Even though six of India’s least developed states — among eight high-focus states in government jargon — spent more on education per elementary school student in 2014-2015 when compared to 2011-2012, learning outcomes of students did not improve, according to an IndiaSpend analysis of expenditure data and learning outcomes.
The six states are Chhattisgarh, Jharkhand, Madhya Pradesh, Rajasthan, Uttar Pradesh and Uttarakhand.
Education expenditure per student includes both students in government schools and in government-aided schools.
By 2030, India will have the world’s largest working age population — 1.03 billion. More than half (55.8 per cent) of its child population between the ages of six and 13 years lives in nine of the least developed states — Assam, Bihar, Chhattisgarh, Jharkhand, Odisha, Madhya Pradesh, Rajasthan, Uttar Pradesh and Uttarakhand — according to data from Ministry of Human Resource Development, and will make up the majority of the workforce.
In 2014-2015, over 77 million students were enrolled in school in nine high focus states.
Less than 18 per cent of Grade III students in Bihar, Uttarakhand and Madhya Pradesh, less than 30 per cent in Assam, less than 25 per cent in Chhattisgarh and Jharkhand, and less than 21 per cent in Odisha could read words, according the 2016 Annual Status of Education Report (ASER). Poor education could hold these children back from being productive and efficient, negatively impacting India’s growth and development of its population.
Rajasthan increased per student expenditure by 40 per cent between 2011-12 and 2014-2015, but less than 20 per cent of students of Grade III could read words in 2016, compared to 34 per cent students in 2012. In Uttar Pradesh, where per student expenditure increased 25 per cent, the proportion of students who could read words decreased from 27.1 in 2012 to 15.7 per cent in 2016.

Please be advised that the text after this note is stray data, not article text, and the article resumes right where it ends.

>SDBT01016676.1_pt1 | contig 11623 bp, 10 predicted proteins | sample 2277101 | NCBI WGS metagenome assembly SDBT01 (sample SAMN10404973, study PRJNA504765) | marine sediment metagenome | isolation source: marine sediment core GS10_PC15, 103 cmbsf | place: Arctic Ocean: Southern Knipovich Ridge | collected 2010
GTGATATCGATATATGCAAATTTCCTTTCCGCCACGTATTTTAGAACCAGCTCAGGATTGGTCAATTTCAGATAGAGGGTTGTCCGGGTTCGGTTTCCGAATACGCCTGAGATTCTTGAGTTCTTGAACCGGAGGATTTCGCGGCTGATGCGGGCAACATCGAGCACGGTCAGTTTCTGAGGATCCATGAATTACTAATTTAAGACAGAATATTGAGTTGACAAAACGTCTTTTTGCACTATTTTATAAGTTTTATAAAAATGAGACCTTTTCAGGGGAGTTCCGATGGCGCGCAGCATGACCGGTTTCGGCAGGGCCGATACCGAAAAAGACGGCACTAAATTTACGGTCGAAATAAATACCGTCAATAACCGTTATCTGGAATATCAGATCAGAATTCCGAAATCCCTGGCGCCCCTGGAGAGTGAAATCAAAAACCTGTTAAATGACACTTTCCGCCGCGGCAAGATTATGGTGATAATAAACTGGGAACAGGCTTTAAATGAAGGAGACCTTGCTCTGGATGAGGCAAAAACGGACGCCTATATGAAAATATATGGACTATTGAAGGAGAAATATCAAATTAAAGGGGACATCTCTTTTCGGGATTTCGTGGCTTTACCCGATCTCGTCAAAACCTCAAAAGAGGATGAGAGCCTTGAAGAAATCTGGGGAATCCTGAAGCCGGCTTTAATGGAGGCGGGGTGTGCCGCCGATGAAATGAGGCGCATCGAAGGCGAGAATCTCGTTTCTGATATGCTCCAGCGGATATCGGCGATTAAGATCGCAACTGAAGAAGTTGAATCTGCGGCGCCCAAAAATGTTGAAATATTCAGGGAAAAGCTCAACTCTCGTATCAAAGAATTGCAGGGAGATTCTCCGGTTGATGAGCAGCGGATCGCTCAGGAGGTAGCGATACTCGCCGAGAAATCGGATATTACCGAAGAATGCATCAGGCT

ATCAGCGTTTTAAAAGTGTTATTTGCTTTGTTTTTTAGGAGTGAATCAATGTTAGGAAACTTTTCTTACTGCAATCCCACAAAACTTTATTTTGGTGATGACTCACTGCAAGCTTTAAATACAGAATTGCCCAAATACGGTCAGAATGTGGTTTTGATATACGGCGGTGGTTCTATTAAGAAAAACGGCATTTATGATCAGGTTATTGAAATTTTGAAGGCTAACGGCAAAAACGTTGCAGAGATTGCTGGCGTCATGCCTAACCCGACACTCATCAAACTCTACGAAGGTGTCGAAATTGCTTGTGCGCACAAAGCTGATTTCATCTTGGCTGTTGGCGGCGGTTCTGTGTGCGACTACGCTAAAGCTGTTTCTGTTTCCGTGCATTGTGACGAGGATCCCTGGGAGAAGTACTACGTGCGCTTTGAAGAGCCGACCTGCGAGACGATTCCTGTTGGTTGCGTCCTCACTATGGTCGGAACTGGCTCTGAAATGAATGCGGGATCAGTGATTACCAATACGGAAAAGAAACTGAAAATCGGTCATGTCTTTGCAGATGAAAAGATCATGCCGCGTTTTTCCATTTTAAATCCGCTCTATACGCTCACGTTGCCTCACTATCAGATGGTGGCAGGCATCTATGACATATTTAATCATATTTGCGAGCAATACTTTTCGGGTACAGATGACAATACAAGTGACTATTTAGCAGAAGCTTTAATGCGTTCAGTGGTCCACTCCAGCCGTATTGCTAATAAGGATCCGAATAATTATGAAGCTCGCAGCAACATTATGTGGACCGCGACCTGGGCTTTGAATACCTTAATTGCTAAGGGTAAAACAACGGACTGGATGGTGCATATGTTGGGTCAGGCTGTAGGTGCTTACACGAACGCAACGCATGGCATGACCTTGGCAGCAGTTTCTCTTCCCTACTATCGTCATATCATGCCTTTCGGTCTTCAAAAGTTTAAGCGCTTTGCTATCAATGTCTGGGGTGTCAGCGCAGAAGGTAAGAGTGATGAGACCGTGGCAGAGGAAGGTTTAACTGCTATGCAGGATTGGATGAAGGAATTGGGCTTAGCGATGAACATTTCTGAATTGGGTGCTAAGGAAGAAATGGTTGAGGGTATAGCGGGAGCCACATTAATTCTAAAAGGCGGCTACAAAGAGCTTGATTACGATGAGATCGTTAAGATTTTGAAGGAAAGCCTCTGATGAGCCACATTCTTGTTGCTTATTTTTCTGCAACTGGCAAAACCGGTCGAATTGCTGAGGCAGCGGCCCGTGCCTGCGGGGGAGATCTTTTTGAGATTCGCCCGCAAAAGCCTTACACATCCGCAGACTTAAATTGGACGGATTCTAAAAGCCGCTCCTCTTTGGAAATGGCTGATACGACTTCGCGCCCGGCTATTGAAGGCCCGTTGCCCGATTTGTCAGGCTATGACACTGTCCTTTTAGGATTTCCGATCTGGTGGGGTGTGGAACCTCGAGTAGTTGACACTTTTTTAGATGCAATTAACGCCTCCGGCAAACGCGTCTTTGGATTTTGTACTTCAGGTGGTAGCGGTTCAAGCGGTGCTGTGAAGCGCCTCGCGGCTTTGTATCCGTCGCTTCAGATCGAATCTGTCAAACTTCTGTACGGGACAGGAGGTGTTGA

Two high focus states — Bihar and Odisha — reduced spending per student by 10 per cent and three per cent, respectively, between 2014-2015 and 2011-2012.
Until now, the government’s emphasis in the education sector appears to have been on physical infrastructure such as availability of drinking water and the use of toilets, and on measures to increase student enrollment.
For instance, Bihar’s gross enrollment ratio (GER) in primary school increased from 59.8 per cent in 2011-12 to 98.07 per cent in 2014-15, according to data from the Unified District Information System on Education (U-DISE).
In Bihar, physical infrastructure such as the proportion of schools with toilets increased from 51.2 per cent in 2012 to 70.6 per cent in 2016. In Chhattisgarh, schools with drinking water facilities increased from 79.2 per cent in 2012 to 85 per cent of schools in 2016.
Other than in Madhya Pradesh and Rajasthan, dropouts reduced in all high focus states between 2012 and 2016.
An excessive focus on outputs has resulted in assessing physical infrastructure creation, provision of teaching and learning materials, appointment of teachers, etc., rather than monitoring the learning process to see how many children have learned what.
“We have looked at the education sector and we believe that we have been able to get the child to the school. The effort now would be to impart quality education to the child,” Anil Swarup, , Secretary, Department of School Education and Literacy, told Indiaspend in a recent interview.